Reducing Sail and Reefing

Sailboats are designed to sail in a wide range of wind speeds. In lighter winds more or larger sails can be flown. As the wind velocity increases sail area has to be reduced to decrease angle of heal, tilt, caused by the winds increased pressure on the sails and mast. Steering control is also affected by loss of the effectiveness of the rudder, also a result of the increased heal. In lighter winds, Liberty can comfortably carry its compliment of 5 sails, mainsail, jib topsail, jib, staysail and main topsail. As the wind speed increases sail area needs to be reduced to maintain balance the boat and ease the pressure on the helm, making steering less difficult. The main topsail is the first to be taken in or struck. Secondly, the jib topsail would be struck. Because Liberty has such a large mainsail, the next step in reducing sail would be to reef the mainsail.

Reefing is the process in which a section of the mainsail is secured to the boom reducing the amount of sail area exposed. By reducing the effective area of the mainsail the balance of the headsail and mainsail driving force is maintained and the force on the helm is reduced, making it easier to steer, and the angle of heel is reduced. The mainsail is constructed with sections or "shelves" that have re-enforced cringles '(grommets) that serve as a new tack and clew. Also sewn along the sail at the reef "section's upper edge are lines that allow the sail to be gathered and tied so that the reefed portion of the sail is secured. If weather conditions make reefing necessary, it is easiest and safest to reef before leaving the dock. Unfortunately, there will be times when out sailing that the wind velocity increases and sail area will need to be reduced by reefing, it must be remembered that if reefing is needed it is because the wind, waves or heal of the boat have made sailing the boat both uncomfortable and difficult. Reefing is done while the vessel is sailing either close hauled, on a close reach or when the vessel is hove to. Safety must be a top priority during this procedure. Life jackets and lifelines may be required for the safety of the crew while reefing.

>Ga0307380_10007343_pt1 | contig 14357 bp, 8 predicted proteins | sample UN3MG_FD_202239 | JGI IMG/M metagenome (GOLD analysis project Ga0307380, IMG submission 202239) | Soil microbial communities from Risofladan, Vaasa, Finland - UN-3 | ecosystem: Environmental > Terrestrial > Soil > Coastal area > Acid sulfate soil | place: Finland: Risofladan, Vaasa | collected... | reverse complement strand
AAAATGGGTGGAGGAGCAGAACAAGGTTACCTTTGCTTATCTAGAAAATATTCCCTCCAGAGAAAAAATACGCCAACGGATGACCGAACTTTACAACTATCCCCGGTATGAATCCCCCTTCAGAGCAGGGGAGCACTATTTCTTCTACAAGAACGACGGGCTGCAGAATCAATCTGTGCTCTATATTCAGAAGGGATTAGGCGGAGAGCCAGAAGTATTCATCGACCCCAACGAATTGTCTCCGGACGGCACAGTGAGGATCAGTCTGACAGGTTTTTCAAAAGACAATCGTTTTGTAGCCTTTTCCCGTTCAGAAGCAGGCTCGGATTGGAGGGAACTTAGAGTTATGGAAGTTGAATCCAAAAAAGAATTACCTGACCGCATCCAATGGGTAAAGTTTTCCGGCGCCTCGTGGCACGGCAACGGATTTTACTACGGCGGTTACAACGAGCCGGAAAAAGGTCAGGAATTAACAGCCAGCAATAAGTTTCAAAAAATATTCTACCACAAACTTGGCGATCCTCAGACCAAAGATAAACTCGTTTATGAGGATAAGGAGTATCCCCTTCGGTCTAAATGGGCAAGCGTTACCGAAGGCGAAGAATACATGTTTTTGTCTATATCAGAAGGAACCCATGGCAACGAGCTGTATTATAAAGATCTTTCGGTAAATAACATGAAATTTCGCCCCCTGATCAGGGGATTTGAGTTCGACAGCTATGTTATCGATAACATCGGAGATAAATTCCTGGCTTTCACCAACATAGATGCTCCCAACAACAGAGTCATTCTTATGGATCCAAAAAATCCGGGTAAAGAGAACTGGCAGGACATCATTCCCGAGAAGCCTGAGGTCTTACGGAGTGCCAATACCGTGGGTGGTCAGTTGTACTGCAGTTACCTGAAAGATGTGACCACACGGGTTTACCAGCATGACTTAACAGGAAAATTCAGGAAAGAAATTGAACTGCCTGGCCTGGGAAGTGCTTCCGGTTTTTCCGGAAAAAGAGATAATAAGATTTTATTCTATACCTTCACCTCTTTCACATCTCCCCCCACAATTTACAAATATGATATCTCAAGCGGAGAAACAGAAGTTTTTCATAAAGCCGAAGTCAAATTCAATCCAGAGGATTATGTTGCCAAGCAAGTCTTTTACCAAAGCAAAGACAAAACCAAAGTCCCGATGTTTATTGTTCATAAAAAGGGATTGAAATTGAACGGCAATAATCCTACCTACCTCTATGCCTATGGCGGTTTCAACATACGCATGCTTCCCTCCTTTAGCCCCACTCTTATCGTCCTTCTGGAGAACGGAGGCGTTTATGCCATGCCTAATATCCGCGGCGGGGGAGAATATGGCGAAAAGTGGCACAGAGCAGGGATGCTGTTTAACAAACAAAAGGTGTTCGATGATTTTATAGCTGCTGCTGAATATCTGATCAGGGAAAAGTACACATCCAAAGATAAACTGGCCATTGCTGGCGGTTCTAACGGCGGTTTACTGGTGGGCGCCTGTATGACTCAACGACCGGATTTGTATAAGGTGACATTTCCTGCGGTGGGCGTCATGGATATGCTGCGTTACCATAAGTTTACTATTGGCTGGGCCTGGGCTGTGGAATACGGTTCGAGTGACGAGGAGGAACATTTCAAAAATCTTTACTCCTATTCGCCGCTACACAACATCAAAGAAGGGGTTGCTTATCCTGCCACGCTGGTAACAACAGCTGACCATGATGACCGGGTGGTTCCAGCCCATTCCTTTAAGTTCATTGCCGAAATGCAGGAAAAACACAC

Reefing a Gaff Sail
1.Tighten the topping lift so that the boom is supported.
2.Clear the Throat and Peak halyards so they will run free.
3.Attach reefing line to reef tack, attach reefing tackle to the pennant for reef
clew.
4.Ease the Throat and Peak Halyards to the designated mark on the halyard.
5.Tighten the tack pennant so that the reef section tack is secured at the gooseneck.
6.Haul clew-reefing tackle and secure reef clew at boom.
7.Tension both Throat and Peak Halyards.
8.Using a reef knot (square knot) gather and secure the loose sail material. Pass
the lines under the sail foot of the sail and tie. Tying the sail to the boom can
put too much strain on the cloth.
9.Adjust topping lift.

Taking Out a Reef (Shaking Out the Reef)
As the wind speed lessens the reef will need to be removed or shaken out. Even though wind speed and perhaps waves have lessened, crew safety is an important consideration during this procedure
1.Take up the topping lift.
2.Clear the Throat and Peak Halyards and make sure reefing pennants and
tackle are free to run.
3.Untie all reef points so that reef shelf is free.
4.Because the Peak will be at an angle to the throat it may be necessary to lower
the peak to a horizontal position to ease the effort in raising the sail.
5.Release the reef tack and clew and haul Throat and Peak Halyards following
normal mainsail raising technique. Ease mainsheet as sail is raised.
6.Secure halyards and trim mainsheet for point of sail.
7.Ease topping lift.